The biblical authors are certain that everyone reading their writings has received a unique call from God, so they’re very careful when they include "call narratives" in their works. They want to help us, the readers, reflect on our own calls.

That’s why scriptural calls always contain two basic elements: God’s holiness and power, and our weakness and unworthiness. Neither can be separated from the other. An all-powerful God gives us weak humans the strength to carry out the call. They’re two dimensions of one event.

Isaiah’s call is classic (Is 6: 1-8). The prophet initially experiences Yahweh’s magnificence. God is "seated on a high and lofty throne, with the train of His garment filling the temple. Seraphim were stationed above...crying ‘Holy, holy, holy is Yahweh of hosts! All the earth is filled with His glory!"

Unworthy

Such an experience quickly leads Isaiah to reflect on his imperfections. "Woe is me," he exclaims, "I am doomed! For I am a man of unclean lips, living among a people of unclean lips."

But one of Yahweh’s seraphs quickly burns away Isaiah’s wickedness, and he hears God call: "Whom shall I send? Who will go for us?"

Isaiah no longer has an excuse. God has removed his unworthiness. "Here I am," he responds, "send me!"

Paul’s call-experience parallels Isaiah’s (I Cor 15: 1-11). After clicking off an early Christian list of disciples who witnessed Jesus’ post-resurrection appearances, Paul adds one more name to the list, specifically for his Corinthian community: "Last of all, as to one born abnormally, he appeared to me."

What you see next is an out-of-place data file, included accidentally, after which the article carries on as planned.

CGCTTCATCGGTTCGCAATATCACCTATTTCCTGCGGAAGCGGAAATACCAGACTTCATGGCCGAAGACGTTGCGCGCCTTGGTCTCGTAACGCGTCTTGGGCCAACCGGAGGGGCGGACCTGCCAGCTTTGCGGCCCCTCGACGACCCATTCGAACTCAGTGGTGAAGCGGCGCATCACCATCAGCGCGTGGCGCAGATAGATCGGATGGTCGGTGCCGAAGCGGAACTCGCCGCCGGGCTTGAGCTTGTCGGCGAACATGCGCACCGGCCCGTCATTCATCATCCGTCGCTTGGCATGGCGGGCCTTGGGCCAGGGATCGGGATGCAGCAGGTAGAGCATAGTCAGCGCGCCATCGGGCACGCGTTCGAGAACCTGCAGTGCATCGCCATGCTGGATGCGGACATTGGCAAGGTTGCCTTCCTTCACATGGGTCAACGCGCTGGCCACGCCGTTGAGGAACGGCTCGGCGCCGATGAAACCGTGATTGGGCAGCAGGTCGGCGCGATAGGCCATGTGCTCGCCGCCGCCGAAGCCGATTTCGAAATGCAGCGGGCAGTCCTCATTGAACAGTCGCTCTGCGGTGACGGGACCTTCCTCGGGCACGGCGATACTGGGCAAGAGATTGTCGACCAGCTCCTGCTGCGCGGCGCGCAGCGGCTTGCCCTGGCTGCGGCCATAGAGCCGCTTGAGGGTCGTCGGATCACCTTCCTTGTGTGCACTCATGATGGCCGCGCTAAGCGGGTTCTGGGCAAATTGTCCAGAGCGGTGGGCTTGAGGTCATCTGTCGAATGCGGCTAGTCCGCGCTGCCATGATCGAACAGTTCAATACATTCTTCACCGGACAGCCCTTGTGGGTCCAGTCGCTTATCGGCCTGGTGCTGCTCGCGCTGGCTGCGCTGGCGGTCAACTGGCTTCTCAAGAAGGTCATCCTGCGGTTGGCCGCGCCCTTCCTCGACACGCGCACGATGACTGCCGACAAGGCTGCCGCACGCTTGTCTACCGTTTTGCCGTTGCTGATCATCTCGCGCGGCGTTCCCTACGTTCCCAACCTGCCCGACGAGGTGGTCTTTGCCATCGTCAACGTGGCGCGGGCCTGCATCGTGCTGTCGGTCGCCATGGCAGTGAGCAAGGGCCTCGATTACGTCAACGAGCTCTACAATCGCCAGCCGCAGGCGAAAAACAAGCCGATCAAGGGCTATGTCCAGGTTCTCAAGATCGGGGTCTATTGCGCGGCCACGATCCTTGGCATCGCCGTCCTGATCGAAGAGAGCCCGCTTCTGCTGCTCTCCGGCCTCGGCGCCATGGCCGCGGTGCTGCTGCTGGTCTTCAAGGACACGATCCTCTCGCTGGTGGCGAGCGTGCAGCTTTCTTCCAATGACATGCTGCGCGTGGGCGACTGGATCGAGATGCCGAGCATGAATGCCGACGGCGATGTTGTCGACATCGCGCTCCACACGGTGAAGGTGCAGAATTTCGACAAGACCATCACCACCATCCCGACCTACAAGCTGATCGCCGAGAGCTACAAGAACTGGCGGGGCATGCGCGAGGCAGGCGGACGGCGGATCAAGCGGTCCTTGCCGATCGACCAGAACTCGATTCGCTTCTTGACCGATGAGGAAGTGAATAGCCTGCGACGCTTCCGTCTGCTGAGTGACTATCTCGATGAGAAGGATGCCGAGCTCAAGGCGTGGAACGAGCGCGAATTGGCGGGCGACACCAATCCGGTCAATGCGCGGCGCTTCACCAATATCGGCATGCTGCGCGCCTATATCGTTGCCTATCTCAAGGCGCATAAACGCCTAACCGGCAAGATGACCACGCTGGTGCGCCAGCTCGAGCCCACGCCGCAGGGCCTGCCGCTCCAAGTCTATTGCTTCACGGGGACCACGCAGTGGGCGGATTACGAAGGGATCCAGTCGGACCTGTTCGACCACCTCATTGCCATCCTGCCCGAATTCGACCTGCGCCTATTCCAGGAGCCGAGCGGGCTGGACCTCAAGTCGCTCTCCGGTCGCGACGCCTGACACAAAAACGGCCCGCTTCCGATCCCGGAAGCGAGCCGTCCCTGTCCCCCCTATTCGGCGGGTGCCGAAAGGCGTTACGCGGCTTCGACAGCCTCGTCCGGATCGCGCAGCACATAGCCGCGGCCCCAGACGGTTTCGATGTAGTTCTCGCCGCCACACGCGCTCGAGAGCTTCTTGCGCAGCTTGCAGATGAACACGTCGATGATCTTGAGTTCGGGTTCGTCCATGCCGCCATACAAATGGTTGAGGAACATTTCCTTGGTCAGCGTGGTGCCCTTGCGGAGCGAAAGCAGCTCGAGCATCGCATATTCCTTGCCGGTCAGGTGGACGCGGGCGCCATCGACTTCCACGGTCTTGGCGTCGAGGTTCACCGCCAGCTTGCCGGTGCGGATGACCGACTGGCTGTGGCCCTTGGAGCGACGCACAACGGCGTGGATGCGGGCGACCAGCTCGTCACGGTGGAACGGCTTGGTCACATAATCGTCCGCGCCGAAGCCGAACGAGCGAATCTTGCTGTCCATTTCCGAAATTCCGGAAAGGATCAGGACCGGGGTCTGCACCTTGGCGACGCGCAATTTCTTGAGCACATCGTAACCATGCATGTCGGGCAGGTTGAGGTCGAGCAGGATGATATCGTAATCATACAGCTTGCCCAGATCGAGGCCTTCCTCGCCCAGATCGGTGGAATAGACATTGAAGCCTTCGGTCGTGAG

The phrase "born abnormally" refers to the fact that the risen Jesus entered Paul’s life even before he converted to Jesus, while he was still actively persecuting "the church of God." Paul’s own experienced demonstrates that no one is ever too unworthy to be called.

It also demonstrates the power of God that accompanies the call. "By the grace of God," Paul proclaims, "I am what I am, and His grace to me has not been ineffective."

But lest anyone think Paul is the only one on his list unworthy to receive a call, Luke sets the record straight with the Gospel (Lk 5 :1-11). Peter is the most famous member of Jesus’ Twelve at the time Luke writes in the 80s. That’s why the evangelist constructs his narrative around the outspoke Galilean fisherman. Because his readers know the significance of Jesus calling Peter to follow Him, Luke deliberately displays this most important disciples at his worst.

Fishing

When Jesus commands, "Put out into deep water and lower your nets for a catch!" peter first tries to set him straight. "Master," he reminds Him, "we have worked all night and caught nothing." But then he humbly adds, "At your command, I will lower the nets."

The unexpected catch of fish forces Peter to fall down before Jesus and make a classic statement of unworthiness: "Depart from me Lord, for I am a sinful man."

Jesus never denies Peter’s appraisal of himself. He simply ignores it, tells Peter not to be afraid of his shortcomings and calls him to start being concerned with something far more important than fish: people.

Luke ends the narrative with a sentence understood by every disciple of Jesus through the centuries: "When they brought their boats to shore, they left everything and followed Him."

Some of us presume Jesus has never issued a call in our direction simply because we don’t think we have what it takes to respond correctly. It takes a terrific amount of courage and determination to "leave everything."

Perhaps we should take the time to read a few call narratives. We might discover something about our own calls.

(02-01-01)